There are some individual tracks that definitely deserve a mention as being, at the very least, minor Zappa classics. The title track is a very warm, nostalgic 'ditty' about Joe, the garage band of his youth, and the way they played the same tune over and over and caused his mother to call the cops on him. Much later and much more ridiculous is "Stick it Out," which, among other things, includes a callback to the monologue at the end of Dancing Fool (this time delivered by a robot, hehehehe) and has the most hilariously memorable "chorus" on the album ("Don't get no jizz upon that sofa sofa!"). The music manages to sound mechanical in a way that totally matches the fact that many of the lyrics are delivered in German, but it's mechanical in a way that still manages to be bouncy and dancable in a stereotypical Krautastic manner, which I'm betting was the whole point.

From a pure musical standpoint, there is one track that I've found tends to get overlooked, much because it's part of the general noodlefest that is Act III. Before fully surrendering himself to the totalitarian world into which he's emerged after leaving prison, Joe allows himself one last indulgence in dreaming one last imaginary guitar solo, and the solo performed by Frank in this track ("Watermelon in Easter Hay") is everything I'd want such a guitar passage to sound like. It's SOOOOOOOOOO BEAUTIFUL; the tone is dreamy and echoey, every note drips with a mix of sadness and longing, on one hand, and joy and gratitude for a life's worth of musical memories, on the other, and the length doesn't bother me one bit. I'm sure Zappa was trying to make a mockery of "heavenly" guitar solos with this passage, not intending this in the least as an earnest expression of emotion, but I don't really care; it may be a parody of gorgeousness, but it's still gorgeous.

Anyway, there are a lot of other little bits that jump out during a listen to this monster. "Catholic Girls" is a bouncy piece of slightly jazzy pop, "Fembot in a Wet T-Shirt" starts off as funny disco-pop before turning into a hilarious stretch of dialogue in which Joe's erstwhile girlfriend competes for $50 in, well, a wet t-shirt contest, "Sy Borg" is full of HILARIOUS dialogue (with some funny musical jokes too; "You're plookin' too hard, plookin' too hard on meeeeeeeee" kills me every time), and ... well, there's a lot of funny bits. Things sag a bit in the second half, yes, but it's listenable and fun (in Act II) and full of decent wanking (and occasional moments of beauty) in Act III, so it's hardly a serious letdown.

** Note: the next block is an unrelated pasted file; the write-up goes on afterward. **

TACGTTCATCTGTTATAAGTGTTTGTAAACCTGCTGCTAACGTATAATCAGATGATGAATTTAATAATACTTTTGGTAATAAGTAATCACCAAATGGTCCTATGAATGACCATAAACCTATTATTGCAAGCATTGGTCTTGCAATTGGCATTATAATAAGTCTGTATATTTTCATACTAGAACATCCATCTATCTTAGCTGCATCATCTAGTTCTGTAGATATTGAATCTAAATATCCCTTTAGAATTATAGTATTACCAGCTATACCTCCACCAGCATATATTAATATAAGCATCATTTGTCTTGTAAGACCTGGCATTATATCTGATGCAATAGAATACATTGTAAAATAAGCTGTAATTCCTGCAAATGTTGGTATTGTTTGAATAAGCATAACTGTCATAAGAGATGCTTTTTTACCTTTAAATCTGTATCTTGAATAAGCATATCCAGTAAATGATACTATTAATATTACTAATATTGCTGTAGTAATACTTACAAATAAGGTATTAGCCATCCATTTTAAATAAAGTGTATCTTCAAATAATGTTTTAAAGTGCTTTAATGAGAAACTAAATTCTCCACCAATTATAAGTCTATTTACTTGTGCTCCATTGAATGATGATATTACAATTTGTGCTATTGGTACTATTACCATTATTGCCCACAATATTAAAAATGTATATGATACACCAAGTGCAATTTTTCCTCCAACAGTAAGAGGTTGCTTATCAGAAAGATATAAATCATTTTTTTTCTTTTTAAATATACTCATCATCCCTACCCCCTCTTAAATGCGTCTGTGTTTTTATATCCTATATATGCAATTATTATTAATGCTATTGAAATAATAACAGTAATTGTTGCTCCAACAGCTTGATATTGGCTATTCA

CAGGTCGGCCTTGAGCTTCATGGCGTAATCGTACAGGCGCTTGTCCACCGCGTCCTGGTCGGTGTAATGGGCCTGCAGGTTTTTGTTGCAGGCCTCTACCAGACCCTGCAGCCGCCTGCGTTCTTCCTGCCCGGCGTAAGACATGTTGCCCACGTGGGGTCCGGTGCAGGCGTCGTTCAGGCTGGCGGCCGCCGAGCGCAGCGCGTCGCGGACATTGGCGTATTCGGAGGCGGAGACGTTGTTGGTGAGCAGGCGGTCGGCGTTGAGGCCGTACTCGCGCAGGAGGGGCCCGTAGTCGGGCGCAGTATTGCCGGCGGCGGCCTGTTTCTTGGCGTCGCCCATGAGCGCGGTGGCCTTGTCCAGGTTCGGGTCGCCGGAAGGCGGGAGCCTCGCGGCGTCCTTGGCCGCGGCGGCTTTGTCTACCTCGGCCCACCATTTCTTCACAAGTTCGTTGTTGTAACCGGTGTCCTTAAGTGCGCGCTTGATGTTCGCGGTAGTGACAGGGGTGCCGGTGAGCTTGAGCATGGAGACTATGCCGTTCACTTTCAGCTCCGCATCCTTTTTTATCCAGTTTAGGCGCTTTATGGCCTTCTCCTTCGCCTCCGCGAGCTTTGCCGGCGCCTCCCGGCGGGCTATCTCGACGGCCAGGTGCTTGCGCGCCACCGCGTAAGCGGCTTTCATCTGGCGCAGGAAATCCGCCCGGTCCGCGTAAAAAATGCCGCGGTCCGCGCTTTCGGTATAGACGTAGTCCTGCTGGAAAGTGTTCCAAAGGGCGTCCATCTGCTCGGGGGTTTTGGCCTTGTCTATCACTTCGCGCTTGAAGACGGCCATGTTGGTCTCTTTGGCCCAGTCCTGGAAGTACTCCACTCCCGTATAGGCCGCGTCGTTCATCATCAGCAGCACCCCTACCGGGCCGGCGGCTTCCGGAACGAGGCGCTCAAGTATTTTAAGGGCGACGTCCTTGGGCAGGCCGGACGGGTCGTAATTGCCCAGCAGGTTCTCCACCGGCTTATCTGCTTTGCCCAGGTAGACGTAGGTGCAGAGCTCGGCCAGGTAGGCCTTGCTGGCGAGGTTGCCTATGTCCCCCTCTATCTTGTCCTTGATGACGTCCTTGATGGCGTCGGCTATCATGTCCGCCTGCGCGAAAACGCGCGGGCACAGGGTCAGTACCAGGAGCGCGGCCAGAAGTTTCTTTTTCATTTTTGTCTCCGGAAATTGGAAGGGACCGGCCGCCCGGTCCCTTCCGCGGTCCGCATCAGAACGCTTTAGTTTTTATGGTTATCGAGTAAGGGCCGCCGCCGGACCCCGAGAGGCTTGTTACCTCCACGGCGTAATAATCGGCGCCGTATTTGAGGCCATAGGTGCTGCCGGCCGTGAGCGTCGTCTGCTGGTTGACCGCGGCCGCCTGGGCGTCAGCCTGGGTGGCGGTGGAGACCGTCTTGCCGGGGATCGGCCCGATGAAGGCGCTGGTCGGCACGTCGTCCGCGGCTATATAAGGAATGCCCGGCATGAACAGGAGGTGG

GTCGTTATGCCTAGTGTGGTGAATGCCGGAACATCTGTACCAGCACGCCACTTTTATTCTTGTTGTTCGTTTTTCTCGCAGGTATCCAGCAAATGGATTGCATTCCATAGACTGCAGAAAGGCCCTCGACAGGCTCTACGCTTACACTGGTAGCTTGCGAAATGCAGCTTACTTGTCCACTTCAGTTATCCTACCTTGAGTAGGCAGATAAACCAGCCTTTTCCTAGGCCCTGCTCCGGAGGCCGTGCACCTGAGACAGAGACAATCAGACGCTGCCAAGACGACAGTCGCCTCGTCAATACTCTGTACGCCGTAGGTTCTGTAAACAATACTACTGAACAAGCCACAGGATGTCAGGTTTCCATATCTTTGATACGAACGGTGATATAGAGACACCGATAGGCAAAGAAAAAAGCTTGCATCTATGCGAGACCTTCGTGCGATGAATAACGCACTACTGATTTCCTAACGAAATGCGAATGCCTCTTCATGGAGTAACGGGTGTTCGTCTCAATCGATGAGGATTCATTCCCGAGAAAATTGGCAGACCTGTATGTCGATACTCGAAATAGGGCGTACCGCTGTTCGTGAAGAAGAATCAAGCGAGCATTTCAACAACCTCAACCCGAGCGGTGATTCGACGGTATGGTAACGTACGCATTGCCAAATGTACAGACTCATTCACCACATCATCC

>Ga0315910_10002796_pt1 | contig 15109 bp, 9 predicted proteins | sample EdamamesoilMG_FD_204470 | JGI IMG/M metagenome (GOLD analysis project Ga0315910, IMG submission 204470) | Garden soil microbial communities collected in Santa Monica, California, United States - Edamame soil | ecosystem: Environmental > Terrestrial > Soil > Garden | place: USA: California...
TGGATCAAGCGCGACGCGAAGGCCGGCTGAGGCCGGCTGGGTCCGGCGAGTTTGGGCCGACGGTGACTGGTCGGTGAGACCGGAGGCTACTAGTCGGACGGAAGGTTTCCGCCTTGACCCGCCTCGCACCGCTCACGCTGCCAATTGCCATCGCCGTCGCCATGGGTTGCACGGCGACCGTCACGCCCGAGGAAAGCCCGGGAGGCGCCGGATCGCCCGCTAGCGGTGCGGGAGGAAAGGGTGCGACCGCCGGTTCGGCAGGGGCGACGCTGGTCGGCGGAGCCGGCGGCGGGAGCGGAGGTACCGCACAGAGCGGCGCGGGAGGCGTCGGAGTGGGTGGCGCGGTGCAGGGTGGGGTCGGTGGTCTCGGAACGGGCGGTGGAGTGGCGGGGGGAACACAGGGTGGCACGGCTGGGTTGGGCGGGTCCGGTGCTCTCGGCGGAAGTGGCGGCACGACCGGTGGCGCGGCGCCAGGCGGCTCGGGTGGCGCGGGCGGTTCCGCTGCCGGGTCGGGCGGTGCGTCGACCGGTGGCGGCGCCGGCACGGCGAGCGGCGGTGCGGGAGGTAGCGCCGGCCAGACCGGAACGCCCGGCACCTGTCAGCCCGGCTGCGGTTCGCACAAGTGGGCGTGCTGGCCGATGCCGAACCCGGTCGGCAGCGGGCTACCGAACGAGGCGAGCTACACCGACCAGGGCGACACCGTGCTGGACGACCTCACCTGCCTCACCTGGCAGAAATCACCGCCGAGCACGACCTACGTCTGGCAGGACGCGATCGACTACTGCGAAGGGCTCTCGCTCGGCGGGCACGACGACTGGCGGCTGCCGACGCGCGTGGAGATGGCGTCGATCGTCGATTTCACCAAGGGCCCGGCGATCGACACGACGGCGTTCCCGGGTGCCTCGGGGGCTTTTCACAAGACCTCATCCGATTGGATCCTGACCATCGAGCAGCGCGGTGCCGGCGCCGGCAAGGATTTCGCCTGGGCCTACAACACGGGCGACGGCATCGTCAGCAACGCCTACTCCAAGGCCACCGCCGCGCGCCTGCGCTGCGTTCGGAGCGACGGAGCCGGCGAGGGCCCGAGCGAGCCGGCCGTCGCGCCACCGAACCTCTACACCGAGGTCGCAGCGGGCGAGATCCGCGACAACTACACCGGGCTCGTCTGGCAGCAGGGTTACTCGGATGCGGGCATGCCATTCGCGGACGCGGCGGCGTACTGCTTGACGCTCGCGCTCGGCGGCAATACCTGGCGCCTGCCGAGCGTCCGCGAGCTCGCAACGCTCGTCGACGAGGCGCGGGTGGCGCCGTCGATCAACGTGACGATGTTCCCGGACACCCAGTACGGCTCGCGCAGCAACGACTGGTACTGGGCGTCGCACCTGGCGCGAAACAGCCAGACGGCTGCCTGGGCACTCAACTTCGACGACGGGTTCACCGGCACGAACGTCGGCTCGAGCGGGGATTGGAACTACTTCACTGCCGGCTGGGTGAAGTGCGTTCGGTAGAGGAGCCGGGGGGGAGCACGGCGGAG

In the end, this gets a very hearty recommendation from yours truly. It's hardly one of Zappa's most "impressive" albums, but it's definitely one of his more entertaining ones, and that's enough for me. Among Zappa's releases from the second half of the 1970's, this should be one of the first stops.

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Posted Monday, November 29, 2010

Review by Evolver
SPECIAL COLLABORATOR Crossover & JazzRock/Fusion Teams
3 stars It has always surprised me that so many people, usually not prog fans per se, but people that I know who are into some of the popular bands that we might consider prog, like Rush, Queensryche and such, know this album well, and consider it one of Frank Zappa's best. One even used to enjoy putting his speakers in his apartment window and blasting it out onto Broadway in Somerville Massachusetts. That's significant because this apartment was right above a store owned by the parents of Dale Bozzio, who appears on this album.

But the album, while not terrible (How could it be, with the great band Zappa assembled?) is nowhere near his best. It's an oddity in the Zappa catalog. Like the later "Thing Fish", this is a story told over a number of LPs, or in this case, compact disks. The narrative is disjointed, a story of Joe, a young guitar player, who meets up with a girl, Mary. Mary gets seduced away by a roadie for a passing band (maybe Toto), and Joe turns to gay robotic sex before getting thrown in prison, because for some inexplicable reason music is now illegal. Joe gets released from prison, but then resorts to playing guitar solos in his head. Along the way Zappa takes digs at authority, cult religion, and record company executives. Supposedly the story was inspired by the Iranian revolution, and some of the draconian laws that were instituted there at the time.

Confused? You should be. The narrative loosely ties the songs together, but just barely, and only if you don't think about it.